It only takes one ineffective leader to lower productivity and increase turnover in your organization and these two problems can cost you thousands of dollars if left unchecked. But there is hope! Many leaders are unaware of the negative impact they are having on the people and productivity around them. Given the chance, they learn and grow to become effective, high-producing team leaders.
Recently, I worked with an executive leader that had a stellar reputation for his technical skills and ability to produce outstanding results, quarter after quarter. In fact, his CEO called him the “mailman” because he always delivered. Although his CEO loved him, his direct reports and peers did not like working with or for him. HR felt that the executive should be let go. The CEO did not want to fire this executive, but the number of complaints brought to HR about how this executive treated people was making it too difficult to ignore the problem any longer.
This executive was described as:
- Egotistical: unwilling to admit he might be wrong or others were right
- Having an abrupt, abrasive and condescending communication style
- Spending most of his time speaking and very little of his time listening and asking questions
- So focused on his and his own team’s results that he was willing to throw others in the company under the bus
- Unappreciative of other’s contributions
Do these adjectives describe someone on your team? If so, follow the six steps listed below to help your leader build stronger relationships in which peers and direct reports are motivated to follow the leader.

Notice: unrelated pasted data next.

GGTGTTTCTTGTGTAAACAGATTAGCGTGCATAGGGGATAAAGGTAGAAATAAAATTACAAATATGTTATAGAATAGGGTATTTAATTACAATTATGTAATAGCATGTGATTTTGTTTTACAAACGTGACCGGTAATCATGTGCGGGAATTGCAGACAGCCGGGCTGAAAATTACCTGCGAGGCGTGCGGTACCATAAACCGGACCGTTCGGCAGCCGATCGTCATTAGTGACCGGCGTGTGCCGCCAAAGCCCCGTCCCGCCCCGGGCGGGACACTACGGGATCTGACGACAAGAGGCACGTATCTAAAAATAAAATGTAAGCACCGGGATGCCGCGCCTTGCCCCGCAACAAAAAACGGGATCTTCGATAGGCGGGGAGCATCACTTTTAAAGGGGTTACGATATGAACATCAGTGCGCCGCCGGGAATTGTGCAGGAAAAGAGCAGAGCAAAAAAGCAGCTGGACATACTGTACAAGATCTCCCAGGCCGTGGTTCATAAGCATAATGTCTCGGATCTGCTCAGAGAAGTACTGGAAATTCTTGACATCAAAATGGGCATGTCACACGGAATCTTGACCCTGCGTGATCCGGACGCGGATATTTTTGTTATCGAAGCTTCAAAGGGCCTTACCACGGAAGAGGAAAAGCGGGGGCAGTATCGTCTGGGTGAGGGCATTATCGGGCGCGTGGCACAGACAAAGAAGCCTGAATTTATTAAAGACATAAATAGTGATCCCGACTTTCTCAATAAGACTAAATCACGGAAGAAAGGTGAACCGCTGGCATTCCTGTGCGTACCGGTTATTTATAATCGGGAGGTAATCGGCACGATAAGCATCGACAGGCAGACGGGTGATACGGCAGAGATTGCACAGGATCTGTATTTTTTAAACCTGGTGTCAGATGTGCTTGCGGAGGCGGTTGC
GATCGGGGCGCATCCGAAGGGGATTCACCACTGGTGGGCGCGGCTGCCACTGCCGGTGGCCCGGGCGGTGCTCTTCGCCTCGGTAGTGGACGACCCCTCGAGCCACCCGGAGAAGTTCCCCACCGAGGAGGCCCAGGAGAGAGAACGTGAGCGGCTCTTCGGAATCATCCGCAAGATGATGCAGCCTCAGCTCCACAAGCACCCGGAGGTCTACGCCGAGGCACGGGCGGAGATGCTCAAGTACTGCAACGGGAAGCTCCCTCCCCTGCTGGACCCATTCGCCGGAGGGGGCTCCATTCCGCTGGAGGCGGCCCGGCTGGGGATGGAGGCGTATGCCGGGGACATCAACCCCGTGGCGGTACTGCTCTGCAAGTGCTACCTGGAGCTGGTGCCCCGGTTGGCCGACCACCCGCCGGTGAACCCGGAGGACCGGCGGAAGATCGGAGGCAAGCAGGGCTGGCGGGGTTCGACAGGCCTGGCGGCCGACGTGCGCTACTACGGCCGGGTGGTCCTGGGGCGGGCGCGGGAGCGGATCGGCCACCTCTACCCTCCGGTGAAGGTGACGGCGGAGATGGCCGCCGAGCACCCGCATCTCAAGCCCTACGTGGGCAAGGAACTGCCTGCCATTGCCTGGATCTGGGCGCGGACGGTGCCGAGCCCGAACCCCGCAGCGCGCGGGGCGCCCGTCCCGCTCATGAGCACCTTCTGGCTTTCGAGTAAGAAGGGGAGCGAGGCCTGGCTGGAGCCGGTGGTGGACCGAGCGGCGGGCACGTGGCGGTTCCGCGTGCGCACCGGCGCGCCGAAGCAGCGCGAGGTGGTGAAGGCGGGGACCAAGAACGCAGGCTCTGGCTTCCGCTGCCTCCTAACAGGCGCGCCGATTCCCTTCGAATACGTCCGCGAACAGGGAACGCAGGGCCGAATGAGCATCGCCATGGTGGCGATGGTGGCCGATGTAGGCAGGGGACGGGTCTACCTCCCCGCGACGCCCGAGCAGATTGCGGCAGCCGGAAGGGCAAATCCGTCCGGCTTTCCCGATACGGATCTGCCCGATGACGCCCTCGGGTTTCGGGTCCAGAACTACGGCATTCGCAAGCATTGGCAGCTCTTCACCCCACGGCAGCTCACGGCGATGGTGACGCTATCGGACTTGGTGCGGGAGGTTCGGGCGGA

- Assess the leader’s perception of his or her strengths and opportunities. Meet with the leader to discuss how they perceive their leadership and what they believe others would say about their leadership, communication, and performance management style.
- Conduct one-on-one interviews. Seek details about the leader’s behaviors that are causing problems and complaints with coworkers. Obtain input from the leader’s boss, and a cross-section of peers, internal customers and direct reports.
- Administer a 360 Leadership Development Assessment. Use the highlights of the interviews to customize a survey to address specific concerns as well as his strengths to gain quantifiable data on leadership competencies. A well-balanced survey will help the leader see his greatest leadership strengths and identify his greatest opportunities for improvement.
- Create an action plan. Work with the leader to develop an action plan based on the leader’s goals and feedback collected from coworkers. Focus on three (no more than four) areas for development. Make actions SMART – Specific, Measurable, Attainable, Relevant, and Time-bound.
- Schedule regular coaching sessions. Meet frequently with the leader to develop skills to effectively implement actions outlined in the plan. Assess progress, discuss challenges and provide feedback and training on a consistent basis.
- Collect follow-up feedback. After six months (or other agreed upon timeframe), evaluate how the leader is doing with interactions with coworkers. Use interviews and surveys to assess progress. Amend the action plan, as needed, based on information and actions suggested by employees.
The leader mentioned at the beginning of this article was offered the opportunity to work with an executive coach and he took the opportunity to heart and made a dramatic turnaround. We implemented the actions outlined above and worked on executing his action plan for six months.
Executive coaching prevented this company from undergoing a costly and disruptive change in the executive position. This resulted in the retention of a high-performing executive able to effectively lead a team of engaged, motivated, and happy employees.
Does one of your leaders need help? Contact Peter Barron Stark Companies to learn more about how executive coaching can increase the effectiveness of your key leaders and save you thousands of dollars.